After breakfast in the dead city, John Carter, Sola and Woola the watchdog, accompany a huge caravan of chariots and armed mounted warriors to the hatching ceremony at the isolated tribal incubator. Every five years, the best 500 eggs presented by the females are selected for a five-year incubation process in the solar heated, sealed incubators. The Earthman watches as the green Martians claim their fully-formed, four-feet-tall offspring. Sola claimed a young male to whom she would teach the barbaric skills necessary to survive the cruel existence of dying Mars. Under Sola's tutelage, both Carter and the child soon learned the spoken language and developed the mental powers needed for the universal Martian language of telepathy.

Player actions
Child Raising on Mars
Egg hatching ceremony
Learn barbaric survival skills
Learn spoken language of Barsoom
Learn martian telepathy


A Princess of Mars Adventure - Chapter 6

Chapter 6 A Fight That Won Friends

Book summary:
After Carter escapes his imprisonment and nearly eludes Woola a giant white ape-like creature and its mate attack. They have six limbs like the green men. Woola saves Carter from being smashed by the female's cudgel. Woola is endangered, Carter grabs the cudgel to defeat the female ape. Carter could use this opportunity to elude the male ape, but feels a sense of duty to rescue Woola.  Carter employs earth tactics with the cudgel and finishes off the male ape. The green martians are impressed by Carter's victory over the apes and wins their admiration. He also wins the devotion of Sola by saving Woola from being terminated by Tars Tarkas' gun.

Player actions:
If (when) the characters escape the prison White Apes attack
If the characters befriended a calot it will fight valiantly for them but will be killed if not helped.
Defeating white apes will win the admiration of the Tharks.
Saving the calot wins the devotion of Sola.

Rereading this the white apes were more intelligent than I remembered, for example they are using cudgels as weapons. I realize my impression of them was formed more by Frazetta's art than the text of the book.


Calot
HD 5; AC 6[13]; Atk: 1 bite (1d10); Move 12; Save F5; CL/XP 6/400; Special: Speed Burst 360' for up to 6 turns, 1 hour rest to perform again.
Calots are about the size of a Shetland pony, with ten short legs and a frog-like head, and a small amount of bristly "hair". They are the fastest creatures on Mars. Calots were domesticated by the Green Men who use them for multiple purposes such guard animals and fighting for entertainment in their arenas.

Ape, Giant White
HD: 6+6, AC: 4 [16], Atk: 4 fists or club (1d6 each, or 2d10), Move: 15, Save: F6, CL/XP 7/800.
These hideous, enormous apes resemble Earthly gorillas, but they are snow-white, stand nearly fifteen feet tall, and have four powerful arms. They are hairless except for a shock of stiff hair at the top of their heads which only increases their savage appearance, and are cunning predators, capable of scaling nearly any surface with ease. Many are devastatingly proficient with a club. These selfish beasts will try to kill silently if possible, but will not hesitate to howl for friends if seriously over matched. Some larger specimens have 8+8 HD.


A Princess of Mars Adventure - Chapter 5

Chapter 5 I Elude My Watchdog

Book Summary
Sola leaves Carter alone in the prison guarded by Woola. Captain Carter ponders the strange anomalies so far encountered: his guardian Sola, a Martian watchdog, the large plant that provided both food and drink, and the sudden onset of nightfall on Mars. Innately curious and prone to seek adventure, Carter tests the role of his watchdog by leaving the building. The animal stays with him to the edge of the city. Carter realizes that the only means to escaping his loyal, ferocious protector is his unique ability as a jumper. Landing on a sill 30 feet above the ground, Carter's exultation is short-lived when he falls into the grasp of a colossal ape-like creature.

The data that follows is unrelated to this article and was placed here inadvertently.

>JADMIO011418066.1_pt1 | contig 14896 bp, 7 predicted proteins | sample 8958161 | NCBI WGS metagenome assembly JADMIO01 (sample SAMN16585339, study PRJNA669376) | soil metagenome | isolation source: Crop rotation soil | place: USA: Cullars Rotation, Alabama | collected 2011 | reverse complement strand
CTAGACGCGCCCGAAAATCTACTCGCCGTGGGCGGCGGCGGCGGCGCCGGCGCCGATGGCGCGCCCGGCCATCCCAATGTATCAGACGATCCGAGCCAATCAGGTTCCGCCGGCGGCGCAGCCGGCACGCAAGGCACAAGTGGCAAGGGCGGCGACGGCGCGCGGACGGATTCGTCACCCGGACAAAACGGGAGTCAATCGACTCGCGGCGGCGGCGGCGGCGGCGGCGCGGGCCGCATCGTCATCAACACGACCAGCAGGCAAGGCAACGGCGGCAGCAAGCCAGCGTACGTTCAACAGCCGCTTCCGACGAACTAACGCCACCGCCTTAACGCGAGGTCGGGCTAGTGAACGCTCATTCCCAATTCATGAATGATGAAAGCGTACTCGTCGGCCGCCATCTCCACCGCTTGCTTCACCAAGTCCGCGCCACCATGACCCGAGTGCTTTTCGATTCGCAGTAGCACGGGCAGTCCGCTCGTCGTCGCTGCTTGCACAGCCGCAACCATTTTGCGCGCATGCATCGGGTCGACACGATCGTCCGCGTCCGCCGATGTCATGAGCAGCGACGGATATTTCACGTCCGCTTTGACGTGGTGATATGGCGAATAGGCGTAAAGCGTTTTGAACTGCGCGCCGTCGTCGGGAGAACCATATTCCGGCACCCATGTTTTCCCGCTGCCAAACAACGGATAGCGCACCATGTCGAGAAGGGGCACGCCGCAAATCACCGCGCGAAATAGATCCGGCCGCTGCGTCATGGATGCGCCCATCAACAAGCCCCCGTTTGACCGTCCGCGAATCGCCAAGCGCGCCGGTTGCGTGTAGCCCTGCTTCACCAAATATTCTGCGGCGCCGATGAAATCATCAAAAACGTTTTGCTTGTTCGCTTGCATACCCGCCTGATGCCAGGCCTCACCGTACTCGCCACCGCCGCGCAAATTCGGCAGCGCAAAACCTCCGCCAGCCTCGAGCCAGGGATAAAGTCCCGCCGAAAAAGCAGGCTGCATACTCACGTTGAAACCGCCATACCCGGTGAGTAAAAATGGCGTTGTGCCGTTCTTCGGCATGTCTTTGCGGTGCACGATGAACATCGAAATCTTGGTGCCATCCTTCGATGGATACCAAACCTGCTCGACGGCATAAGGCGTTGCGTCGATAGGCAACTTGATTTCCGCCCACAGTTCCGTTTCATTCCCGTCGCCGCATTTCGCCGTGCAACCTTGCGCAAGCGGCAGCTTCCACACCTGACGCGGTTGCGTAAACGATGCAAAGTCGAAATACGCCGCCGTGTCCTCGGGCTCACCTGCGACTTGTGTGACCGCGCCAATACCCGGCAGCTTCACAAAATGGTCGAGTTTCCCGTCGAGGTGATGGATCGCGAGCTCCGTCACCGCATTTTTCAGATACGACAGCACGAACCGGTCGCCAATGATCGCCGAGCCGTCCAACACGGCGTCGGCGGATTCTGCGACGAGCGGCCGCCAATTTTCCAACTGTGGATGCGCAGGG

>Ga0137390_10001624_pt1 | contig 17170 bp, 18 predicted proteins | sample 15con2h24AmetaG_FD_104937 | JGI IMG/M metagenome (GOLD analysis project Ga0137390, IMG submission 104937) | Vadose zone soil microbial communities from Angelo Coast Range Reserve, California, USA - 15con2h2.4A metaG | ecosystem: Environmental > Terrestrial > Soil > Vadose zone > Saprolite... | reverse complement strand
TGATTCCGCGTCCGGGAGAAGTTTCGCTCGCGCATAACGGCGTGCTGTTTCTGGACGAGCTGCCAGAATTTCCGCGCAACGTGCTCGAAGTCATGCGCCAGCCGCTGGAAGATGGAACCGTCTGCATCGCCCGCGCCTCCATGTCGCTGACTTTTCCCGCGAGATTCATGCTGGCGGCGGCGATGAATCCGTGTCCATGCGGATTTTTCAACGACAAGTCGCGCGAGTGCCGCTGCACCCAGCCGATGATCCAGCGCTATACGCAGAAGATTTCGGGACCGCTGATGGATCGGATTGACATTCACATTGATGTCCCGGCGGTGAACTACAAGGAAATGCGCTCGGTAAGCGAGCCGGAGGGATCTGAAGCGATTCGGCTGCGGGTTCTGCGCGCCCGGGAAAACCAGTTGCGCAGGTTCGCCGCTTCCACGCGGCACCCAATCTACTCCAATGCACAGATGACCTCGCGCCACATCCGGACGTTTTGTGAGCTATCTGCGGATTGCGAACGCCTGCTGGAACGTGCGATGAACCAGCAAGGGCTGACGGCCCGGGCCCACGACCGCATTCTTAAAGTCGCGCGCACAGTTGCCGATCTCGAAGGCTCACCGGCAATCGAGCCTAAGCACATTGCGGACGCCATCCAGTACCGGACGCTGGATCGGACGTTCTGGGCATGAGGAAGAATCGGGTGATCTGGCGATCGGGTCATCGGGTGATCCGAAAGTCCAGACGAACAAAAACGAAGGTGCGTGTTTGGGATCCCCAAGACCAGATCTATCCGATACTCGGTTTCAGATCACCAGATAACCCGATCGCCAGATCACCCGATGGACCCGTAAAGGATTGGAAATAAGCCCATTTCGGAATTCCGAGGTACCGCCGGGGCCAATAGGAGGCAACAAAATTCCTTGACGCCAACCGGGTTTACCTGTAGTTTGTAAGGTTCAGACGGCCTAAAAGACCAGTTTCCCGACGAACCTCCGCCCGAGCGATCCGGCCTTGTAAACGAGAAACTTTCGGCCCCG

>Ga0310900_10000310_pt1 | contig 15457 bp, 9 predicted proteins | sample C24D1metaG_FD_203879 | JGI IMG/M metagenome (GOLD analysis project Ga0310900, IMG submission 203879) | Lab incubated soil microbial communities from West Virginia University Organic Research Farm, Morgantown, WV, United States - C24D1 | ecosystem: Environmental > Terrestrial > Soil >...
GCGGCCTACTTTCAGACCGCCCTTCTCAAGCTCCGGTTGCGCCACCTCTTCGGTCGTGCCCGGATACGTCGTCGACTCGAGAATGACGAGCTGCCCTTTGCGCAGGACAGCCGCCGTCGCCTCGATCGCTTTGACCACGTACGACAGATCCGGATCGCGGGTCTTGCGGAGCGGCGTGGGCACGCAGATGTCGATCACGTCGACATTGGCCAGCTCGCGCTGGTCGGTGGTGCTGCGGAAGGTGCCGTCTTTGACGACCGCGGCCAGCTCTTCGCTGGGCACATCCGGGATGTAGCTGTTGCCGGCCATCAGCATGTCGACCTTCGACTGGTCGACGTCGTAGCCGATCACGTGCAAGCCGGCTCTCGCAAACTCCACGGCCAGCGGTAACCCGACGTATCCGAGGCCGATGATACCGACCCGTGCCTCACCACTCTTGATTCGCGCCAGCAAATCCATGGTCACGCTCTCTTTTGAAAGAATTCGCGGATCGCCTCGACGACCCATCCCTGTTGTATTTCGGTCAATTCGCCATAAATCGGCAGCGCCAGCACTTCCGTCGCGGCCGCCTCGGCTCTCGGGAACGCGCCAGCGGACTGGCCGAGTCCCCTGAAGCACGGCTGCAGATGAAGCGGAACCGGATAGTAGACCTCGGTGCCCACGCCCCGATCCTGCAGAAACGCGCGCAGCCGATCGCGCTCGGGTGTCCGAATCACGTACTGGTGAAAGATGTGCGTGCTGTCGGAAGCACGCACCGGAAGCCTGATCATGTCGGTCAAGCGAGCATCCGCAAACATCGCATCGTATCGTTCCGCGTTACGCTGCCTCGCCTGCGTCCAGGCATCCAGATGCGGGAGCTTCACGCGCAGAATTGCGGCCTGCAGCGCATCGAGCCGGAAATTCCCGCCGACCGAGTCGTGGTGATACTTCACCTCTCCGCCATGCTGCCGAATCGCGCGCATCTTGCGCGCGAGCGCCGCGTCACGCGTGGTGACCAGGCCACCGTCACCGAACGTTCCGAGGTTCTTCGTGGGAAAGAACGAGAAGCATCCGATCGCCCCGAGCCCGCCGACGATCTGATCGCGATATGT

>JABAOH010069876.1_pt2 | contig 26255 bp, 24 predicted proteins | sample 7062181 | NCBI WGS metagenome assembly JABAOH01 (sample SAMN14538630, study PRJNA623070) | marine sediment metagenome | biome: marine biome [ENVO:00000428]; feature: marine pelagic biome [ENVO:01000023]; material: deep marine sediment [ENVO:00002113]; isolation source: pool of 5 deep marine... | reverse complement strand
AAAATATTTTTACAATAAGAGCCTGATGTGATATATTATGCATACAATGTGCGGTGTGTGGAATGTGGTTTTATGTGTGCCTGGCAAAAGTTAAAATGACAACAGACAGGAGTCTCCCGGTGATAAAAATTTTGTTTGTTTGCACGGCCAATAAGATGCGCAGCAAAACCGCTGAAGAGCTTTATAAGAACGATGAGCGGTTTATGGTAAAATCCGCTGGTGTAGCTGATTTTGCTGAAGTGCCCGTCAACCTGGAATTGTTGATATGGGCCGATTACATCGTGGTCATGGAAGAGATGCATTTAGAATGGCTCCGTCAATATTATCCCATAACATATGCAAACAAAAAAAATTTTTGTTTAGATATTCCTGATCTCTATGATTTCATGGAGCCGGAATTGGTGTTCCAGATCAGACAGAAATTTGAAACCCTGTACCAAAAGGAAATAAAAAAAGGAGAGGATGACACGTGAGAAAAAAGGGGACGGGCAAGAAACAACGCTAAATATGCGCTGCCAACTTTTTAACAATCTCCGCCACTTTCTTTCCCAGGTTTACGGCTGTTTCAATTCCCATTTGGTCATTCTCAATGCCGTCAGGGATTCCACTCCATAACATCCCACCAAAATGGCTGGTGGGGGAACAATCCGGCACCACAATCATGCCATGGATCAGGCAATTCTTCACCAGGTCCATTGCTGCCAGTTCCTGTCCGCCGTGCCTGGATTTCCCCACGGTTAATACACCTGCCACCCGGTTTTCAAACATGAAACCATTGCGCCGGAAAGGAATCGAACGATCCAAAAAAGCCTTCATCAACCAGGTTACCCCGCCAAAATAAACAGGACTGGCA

Adventure
Characters are left alone in the prison guarded by a Calot (Woola)
If they attempt an escape the calot will try to prevent it.
If they do escape they will encounter giant white apes.
Defeating the apes will give them credit with the green martians

Reworked the Ancient City Ruins map a bit, it is likely to continue to be refined further.


5th Edition Character Sheet - Family Friendly II

I listened to your feedback on my previous character sheet post and added Skills and Passive Perception. Many sheets put the skills grouped with their Ability score, but I find it easier to look them up alphabetically.

Here is a full rez printable version:


Social Status


On page 10 of Men & Magic a simple formula for starting Gold Pieces is given:

"Each player notes his appropriate [ability] scores, obtains a similar roll of three dice to determine the number of Gold Pieces (Dice score x10) he starts with,"

It was noted on the OD&D discussion forums that this can be interpreted as your character's Social Status. It has the exact same range 3-18 of all other abilities, is determined the same way, and is in the same step of character creation.

Today I was re-reading issue #70 of Dragon Magazine from February of 1983 and stumbled across an article by Gary Gygax describing a Social Status system for Advanced Dungeons & Dragons. He hints that it will be in the forthcoming expansion volume. I assume that became Unearthed Arcana. In his typical Gygaxian way he systematized social status into multiple tiers from Lower Lower Class, to Middle Middle Class, to Upper Upper class and everything in between. Also adding birth tables and corresponding Non-Human races.